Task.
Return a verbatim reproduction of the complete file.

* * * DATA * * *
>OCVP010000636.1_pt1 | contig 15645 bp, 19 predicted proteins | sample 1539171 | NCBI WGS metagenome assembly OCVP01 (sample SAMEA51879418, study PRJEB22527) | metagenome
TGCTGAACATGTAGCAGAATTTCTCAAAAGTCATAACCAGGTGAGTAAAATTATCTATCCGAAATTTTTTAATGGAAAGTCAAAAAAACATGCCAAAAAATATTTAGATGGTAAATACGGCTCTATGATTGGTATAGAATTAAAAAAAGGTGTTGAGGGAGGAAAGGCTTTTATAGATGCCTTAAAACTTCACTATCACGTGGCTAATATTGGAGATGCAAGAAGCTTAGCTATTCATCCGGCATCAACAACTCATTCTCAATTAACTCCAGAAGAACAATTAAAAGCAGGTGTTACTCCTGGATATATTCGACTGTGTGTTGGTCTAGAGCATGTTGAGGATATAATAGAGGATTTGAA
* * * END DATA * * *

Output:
>OCVP010000636.1_pt1 | contig 15645 bp, 19 predicted proteins | sample 1539171 | NCBI WGS metagenome assembly OCVP01 (sample SAMEA51879418, study PRJEB22527) | metagenome
TGCTGAACATGTAGCAGAATTTCTCAAAAGTCATAACCAGGTGAGTAAAATTATCTATCCGAAATTTTTTAATGGAAAGTCAAAAAAACATGCCAAAAAATATTTAGATGGTAAATACGGCTCTATGATTGGTATAGAATTAAAAAAAGGTGTTGAGGGAGGAAAGGCTTTTATAGATGCCTTAAAACTTCACTATCACGTGGCTAATATTGGAGATGCAAGAAGCTTAGCTATTCATCCGGCATCAACAACTCATTCTCAATTAACTCCAGAAGAACAATTAAAAGCAGGTGTTACTCCTGGATATATTCGACTGTGTGTTGGTCTAGAGCATGTTGAGGATATAATAGAGGATTTGAA